The Easter bunny is a prominent symbol of the holiday, although the furry creature is not mentioned in the Bible.
While the bunny's exact origin is unknown, rabbits are frequently used as a symbol of fertility and new life. According to some, the Easter bunny first arrived in America in the 1700s with German immigrants who settled in Pennsylvania. They brought the tradition of an egg-laying hare called Osterhase.
The tradition continued with children waking up Easter Sunday morning to find that the Easter Bunny had hidden decorated eggs for them to find.
The Easter Egg Hunt, as it is known today, is a fun family activity where children hunt for the decorated eggs indoors and outdoors to win a prize. Whomever finds the most eggs wins a prize including baskets of candies or chocolates.
At MyHeritage, we wanted to get into the Easter spirit with our own “Heritage Hunt,” an online scavenger hunt, with a chance for you to win a free data subscription.One lucky winner will win one year's free and unlimited access to MyHeritage’s online digital archive – SuperSearch – with access to over 4 billion historical records, along with millions of public family trees and newspaper articles.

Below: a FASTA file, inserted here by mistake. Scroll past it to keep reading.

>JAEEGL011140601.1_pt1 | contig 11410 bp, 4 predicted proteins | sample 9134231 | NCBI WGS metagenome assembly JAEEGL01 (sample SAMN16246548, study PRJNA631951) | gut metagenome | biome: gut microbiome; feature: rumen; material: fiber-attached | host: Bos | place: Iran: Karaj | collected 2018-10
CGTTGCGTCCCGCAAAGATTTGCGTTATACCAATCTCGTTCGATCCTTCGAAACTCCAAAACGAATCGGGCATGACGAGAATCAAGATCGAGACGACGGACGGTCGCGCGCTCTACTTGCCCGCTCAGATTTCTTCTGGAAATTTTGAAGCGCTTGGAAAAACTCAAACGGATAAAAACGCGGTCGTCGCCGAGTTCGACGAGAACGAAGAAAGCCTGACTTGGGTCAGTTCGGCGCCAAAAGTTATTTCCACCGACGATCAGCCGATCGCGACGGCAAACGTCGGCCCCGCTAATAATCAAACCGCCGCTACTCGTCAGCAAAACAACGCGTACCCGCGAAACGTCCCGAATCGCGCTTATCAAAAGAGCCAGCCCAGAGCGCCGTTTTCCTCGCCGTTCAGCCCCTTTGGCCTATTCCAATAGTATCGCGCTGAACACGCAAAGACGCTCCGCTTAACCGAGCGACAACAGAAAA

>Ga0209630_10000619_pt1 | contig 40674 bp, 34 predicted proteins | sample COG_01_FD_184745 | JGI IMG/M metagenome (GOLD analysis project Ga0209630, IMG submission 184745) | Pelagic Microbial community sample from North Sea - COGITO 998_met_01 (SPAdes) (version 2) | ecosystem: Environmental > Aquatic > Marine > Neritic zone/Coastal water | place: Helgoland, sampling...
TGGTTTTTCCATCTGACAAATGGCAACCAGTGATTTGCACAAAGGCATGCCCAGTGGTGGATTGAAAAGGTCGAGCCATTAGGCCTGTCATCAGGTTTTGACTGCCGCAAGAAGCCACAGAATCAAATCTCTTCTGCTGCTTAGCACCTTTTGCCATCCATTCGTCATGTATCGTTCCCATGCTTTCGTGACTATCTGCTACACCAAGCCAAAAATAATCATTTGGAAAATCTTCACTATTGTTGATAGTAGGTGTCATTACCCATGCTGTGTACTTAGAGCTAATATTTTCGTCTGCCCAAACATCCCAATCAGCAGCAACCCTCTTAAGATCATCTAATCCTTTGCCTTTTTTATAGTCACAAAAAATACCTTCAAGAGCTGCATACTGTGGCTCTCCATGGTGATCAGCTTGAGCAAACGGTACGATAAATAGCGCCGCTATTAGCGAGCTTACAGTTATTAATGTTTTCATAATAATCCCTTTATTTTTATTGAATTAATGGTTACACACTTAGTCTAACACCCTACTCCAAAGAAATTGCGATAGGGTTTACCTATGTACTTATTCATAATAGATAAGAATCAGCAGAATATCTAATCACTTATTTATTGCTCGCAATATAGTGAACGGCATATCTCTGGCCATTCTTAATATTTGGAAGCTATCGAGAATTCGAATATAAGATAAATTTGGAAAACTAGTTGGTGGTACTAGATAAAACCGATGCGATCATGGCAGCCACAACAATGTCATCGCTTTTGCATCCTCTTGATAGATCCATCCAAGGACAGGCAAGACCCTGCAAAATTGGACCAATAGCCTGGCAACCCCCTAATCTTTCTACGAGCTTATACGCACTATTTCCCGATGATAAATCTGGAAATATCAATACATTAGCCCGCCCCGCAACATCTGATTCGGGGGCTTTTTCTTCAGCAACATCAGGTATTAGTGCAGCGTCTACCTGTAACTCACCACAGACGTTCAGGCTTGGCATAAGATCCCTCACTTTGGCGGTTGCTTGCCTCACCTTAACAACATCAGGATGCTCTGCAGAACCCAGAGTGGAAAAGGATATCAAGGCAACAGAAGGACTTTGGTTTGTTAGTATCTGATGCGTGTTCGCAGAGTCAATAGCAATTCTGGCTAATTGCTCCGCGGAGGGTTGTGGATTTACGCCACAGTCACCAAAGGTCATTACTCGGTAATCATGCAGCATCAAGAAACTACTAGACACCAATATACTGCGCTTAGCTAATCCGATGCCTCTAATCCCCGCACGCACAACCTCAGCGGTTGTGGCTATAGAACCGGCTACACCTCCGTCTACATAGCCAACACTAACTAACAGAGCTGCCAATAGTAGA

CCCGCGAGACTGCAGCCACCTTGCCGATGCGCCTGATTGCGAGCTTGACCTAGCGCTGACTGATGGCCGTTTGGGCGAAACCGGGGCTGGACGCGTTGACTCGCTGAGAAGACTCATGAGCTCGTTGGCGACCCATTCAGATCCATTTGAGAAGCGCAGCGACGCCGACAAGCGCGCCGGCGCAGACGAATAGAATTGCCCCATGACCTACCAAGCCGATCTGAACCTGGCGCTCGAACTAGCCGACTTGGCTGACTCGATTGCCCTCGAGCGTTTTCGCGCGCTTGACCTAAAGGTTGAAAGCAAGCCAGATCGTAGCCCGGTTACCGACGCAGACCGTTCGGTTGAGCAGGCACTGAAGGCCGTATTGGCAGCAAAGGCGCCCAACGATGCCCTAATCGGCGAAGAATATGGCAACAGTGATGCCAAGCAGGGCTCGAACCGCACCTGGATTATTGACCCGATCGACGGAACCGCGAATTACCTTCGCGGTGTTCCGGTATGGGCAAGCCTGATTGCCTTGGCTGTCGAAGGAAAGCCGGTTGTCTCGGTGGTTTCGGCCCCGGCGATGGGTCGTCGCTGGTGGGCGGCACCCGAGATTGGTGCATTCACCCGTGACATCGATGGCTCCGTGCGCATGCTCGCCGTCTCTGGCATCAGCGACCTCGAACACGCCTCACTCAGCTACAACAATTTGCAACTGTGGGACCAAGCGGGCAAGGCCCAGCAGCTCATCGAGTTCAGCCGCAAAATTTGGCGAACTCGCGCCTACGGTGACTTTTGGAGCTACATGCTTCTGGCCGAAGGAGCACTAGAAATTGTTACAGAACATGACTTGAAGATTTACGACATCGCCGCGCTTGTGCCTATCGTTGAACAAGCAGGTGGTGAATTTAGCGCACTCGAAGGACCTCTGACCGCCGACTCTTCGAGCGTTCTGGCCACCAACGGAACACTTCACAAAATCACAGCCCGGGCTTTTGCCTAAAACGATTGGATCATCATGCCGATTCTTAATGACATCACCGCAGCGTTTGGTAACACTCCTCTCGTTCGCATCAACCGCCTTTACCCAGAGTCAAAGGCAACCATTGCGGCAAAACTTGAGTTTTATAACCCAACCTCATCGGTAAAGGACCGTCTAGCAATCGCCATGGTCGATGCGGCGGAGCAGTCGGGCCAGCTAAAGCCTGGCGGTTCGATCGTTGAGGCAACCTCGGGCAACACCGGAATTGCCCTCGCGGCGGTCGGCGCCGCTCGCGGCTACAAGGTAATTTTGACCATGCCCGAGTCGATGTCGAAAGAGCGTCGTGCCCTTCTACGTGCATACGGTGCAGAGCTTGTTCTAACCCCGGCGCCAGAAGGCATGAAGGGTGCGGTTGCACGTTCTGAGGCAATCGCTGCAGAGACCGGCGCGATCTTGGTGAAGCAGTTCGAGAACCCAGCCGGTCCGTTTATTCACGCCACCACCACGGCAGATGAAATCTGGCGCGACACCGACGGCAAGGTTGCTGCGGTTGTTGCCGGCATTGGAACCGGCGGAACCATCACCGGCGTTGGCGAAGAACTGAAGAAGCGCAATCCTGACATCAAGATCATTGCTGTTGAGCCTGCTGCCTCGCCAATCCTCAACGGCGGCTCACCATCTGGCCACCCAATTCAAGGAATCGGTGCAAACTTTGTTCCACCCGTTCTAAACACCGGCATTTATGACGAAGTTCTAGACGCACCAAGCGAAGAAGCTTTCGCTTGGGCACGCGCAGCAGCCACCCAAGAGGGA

Do you have what it takes to be a Heritage Hunter?
Just decipher the three clues below that will lead you to records in our collection. Then send us screenshots of the three records you find - by April 7 - to firstname.lastname@example.org with the subject “Heritage Hunt.” One lucky person who sends all three correct record images will win!
- In our Social Security Death index, we are looking for a singer who died in California in May 1998 and was born in 1915 in Hoboken, New Jersey.
- In our 1940 US census collection, we are looking for a non-American, who received his US citizenship the same year of the census, which includes his household in Mercer County, New Jersey. The person has one sibling listed with the first name Maja.
- Buried in our Canadian Headstone collection is this woman, born August 1955, and who died in March 2005. Her surname is the same as the current Canadian prime minister, and she has both a first and middle name. She was buried in Lakeshore, in Ontario, Canada.
- You may ask any questions - with “yes" or "no” answers - in the comments below.
- Use our advanced search features to find the records in each collection, with as much information you know.
- With the screenshot, indicate the name of the person on the record.
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